How Pakistan’s Ulema became irrelevant

Tahir Ashrafi with DPC

In Pakistan, religion is supreme. Which is why one would be forgiven for taking the mistaken impression that the Ulema, or religious clerics, would have great influence on society. Actually, they are almost completely irrelevant, and their irrelevance is a result of their own words.

Last month, an elderly mentally ill man languishing in a jail in Rawalpindi was shot by a guard. The guard, Mohammad Yousaf, was acting on religious instruction he had received. Not from a cleric, but from another prisoner: The confessed murderer of Governor Salmaan Taseer. Investigators found that in addition to Yousaf, Taseer’s killer had turned two other guards into religious assassins.

In another instance, Taliban released a video calling on Army officers to turn on their own country and fellow soldiers. This exhortation was not made by any religious scholar, however, but a renegade Army doctor.

Pakistan’s Ulema have been highlighted in the media for their statements against misuse of blasphemy laws and militancy, but of what use? In each instance, spokesman Tahir Ashrafi has spoken out of both sides of his mouth, issuing carefully worded statements designed to appease liberals while avoiding sending any strong message against violence and extremism.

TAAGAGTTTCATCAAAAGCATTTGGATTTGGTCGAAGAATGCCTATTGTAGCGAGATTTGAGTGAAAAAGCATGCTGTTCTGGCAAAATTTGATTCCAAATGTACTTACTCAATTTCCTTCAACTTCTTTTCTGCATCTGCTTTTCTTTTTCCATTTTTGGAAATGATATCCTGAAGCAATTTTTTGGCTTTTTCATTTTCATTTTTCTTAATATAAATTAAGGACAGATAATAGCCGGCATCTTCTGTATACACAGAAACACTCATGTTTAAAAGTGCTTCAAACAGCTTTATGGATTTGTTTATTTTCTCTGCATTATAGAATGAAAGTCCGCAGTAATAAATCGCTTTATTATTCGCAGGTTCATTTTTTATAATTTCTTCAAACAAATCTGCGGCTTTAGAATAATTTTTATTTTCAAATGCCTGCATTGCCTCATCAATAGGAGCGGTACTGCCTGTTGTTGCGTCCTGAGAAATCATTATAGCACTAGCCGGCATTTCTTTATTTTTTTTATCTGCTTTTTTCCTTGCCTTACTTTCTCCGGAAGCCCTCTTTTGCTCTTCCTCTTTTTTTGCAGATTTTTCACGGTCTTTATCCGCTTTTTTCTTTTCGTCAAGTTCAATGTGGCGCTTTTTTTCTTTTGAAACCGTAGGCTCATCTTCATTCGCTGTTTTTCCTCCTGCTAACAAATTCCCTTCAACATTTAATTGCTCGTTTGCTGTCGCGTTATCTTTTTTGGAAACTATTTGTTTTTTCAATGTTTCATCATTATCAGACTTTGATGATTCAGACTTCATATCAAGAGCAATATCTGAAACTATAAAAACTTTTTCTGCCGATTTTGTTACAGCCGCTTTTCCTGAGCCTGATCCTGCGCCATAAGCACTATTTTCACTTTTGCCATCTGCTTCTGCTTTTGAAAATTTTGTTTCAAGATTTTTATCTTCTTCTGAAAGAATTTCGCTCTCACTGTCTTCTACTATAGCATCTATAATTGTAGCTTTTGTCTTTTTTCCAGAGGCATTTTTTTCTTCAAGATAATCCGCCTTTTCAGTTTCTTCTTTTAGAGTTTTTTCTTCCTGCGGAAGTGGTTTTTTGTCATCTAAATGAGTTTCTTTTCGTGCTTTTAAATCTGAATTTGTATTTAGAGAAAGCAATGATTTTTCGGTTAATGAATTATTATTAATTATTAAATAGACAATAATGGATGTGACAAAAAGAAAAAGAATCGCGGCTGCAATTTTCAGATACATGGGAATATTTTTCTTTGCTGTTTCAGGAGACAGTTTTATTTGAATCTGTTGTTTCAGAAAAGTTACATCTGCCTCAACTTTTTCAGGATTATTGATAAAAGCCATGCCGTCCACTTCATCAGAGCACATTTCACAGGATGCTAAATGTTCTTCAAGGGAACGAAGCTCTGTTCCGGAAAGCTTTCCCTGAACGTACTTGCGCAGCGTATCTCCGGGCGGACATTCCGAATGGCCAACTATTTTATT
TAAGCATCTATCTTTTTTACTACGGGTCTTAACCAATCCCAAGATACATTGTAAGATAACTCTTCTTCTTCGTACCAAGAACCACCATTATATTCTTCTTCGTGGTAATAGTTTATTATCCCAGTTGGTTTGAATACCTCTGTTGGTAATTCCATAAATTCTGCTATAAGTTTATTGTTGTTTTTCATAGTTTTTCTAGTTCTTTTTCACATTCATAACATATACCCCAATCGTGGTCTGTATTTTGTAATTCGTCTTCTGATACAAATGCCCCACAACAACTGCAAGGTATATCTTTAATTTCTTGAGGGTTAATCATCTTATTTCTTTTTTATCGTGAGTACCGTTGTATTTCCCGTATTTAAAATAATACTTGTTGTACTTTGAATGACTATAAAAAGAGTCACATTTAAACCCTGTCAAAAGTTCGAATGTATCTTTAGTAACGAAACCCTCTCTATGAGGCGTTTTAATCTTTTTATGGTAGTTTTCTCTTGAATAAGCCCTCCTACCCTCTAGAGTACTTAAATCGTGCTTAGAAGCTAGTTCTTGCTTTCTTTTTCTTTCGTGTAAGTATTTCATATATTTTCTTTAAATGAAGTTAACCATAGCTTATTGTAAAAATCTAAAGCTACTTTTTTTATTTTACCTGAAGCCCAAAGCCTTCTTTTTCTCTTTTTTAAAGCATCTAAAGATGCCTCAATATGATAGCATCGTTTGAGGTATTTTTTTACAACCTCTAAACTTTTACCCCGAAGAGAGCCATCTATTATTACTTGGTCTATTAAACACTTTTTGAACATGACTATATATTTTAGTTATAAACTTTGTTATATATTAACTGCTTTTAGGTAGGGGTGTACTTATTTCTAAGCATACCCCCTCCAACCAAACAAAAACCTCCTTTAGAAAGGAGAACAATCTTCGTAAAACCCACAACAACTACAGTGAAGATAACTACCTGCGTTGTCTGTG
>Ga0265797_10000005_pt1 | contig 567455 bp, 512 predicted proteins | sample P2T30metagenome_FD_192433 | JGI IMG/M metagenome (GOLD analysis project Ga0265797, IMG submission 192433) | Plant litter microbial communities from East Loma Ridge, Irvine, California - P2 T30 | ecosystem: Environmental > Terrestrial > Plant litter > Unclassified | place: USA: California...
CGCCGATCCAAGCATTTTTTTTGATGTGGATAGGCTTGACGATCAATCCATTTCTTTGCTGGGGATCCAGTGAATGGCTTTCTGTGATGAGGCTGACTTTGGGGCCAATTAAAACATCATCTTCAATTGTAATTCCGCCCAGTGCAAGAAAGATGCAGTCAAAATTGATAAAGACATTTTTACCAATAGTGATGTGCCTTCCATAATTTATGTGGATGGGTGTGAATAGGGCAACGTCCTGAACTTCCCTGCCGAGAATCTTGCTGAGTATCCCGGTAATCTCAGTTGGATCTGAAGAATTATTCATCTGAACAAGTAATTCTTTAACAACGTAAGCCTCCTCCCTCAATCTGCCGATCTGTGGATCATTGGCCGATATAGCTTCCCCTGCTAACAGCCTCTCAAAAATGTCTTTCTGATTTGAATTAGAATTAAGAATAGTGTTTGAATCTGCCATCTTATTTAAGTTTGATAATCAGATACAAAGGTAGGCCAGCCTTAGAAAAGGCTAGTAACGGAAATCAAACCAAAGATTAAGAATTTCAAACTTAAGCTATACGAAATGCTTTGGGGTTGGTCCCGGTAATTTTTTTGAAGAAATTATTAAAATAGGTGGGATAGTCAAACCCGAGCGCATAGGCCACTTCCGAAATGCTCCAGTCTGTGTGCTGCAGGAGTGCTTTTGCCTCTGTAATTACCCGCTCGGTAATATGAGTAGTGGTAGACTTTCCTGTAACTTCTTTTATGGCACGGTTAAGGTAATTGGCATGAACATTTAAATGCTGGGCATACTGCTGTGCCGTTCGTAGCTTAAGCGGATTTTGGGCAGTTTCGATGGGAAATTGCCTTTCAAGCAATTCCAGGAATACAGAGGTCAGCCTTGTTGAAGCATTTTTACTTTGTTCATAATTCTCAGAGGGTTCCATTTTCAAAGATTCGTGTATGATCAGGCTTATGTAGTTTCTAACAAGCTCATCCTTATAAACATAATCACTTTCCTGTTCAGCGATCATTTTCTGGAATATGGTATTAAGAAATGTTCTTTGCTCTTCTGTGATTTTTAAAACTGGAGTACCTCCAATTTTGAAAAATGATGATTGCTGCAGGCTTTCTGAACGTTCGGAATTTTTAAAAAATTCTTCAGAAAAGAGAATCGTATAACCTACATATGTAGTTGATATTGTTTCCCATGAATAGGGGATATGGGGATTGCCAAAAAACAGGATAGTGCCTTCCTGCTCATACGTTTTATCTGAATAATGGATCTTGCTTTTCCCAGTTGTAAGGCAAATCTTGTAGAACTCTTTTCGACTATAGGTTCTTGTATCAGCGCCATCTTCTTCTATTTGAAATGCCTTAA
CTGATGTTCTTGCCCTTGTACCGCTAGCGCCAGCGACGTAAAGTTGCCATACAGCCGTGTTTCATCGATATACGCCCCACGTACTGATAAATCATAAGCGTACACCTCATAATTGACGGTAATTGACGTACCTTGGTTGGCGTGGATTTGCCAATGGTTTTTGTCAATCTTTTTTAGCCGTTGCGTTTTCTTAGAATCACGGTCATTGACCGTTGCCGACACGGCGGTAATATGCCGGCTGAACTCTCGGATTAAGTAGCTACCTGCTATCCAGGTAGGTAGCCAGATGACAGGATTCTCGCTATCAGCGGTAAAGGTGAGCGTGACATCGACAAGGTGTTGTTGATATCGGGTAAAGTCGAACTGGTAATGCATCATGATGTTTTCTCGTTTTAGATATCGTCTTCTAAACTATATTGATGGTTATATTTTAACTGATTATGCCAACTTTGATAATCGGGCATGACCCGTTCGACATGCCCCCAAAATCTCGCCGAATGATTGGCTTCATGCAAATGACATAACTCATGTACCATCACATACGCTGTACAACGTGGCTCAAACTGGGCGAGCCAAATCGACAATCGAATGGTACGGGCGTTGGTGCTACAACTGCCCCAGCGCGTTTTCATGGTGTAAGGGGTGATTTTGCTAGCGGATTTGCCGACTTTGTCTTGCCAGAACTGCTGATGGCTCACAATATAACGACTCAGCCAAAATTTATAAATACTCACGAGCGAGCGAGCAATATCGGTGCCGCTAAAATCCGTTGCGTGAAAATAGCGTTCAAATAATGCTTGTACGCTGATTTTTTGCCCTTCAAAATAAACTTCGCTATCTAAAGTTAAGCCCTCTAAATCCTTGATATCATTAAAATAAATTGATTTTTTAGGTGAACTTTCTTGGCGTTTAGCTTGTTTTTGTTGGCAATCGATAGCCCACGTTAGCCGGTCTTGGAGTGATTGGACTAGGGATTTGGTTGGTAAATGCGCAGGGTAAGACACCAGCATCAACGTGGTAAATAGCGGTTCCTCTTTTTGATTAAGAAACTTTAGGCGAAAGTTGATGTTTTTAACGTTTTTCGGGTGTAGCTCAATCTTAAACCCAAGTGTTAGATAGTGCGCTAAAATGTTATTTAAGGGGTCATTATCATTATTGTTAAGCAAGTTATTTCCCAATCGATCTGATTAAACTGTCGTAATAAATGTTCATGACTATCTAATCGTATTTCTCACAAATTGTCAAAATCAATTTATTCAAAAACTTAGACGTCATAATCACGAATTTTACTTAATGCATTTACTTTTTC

People are looking for clear answers, not meaningless, mealy-mouthed statements that are designed to avoid controversy. The Ulema have a responsibility to guide the people based on religious teachings. If the Ulema refuse to do this, or do it in a way that is confused and incomprehensible, someone else will step in. Actually, it appears that someone else is already stepping in.

Chairman Pakistan Ulema Council Tahir Ashrafi and his fellow scholars need to do their jobs and give firm instruction based in Islamic scripture, not bland press statements and English op-eds meant to reassure the international community. We are already suffering from a generation raised on the religious instruction of jihadis and generals. Our clerics needs to decide if they are on the side of saving Pakistan, or destroying it.

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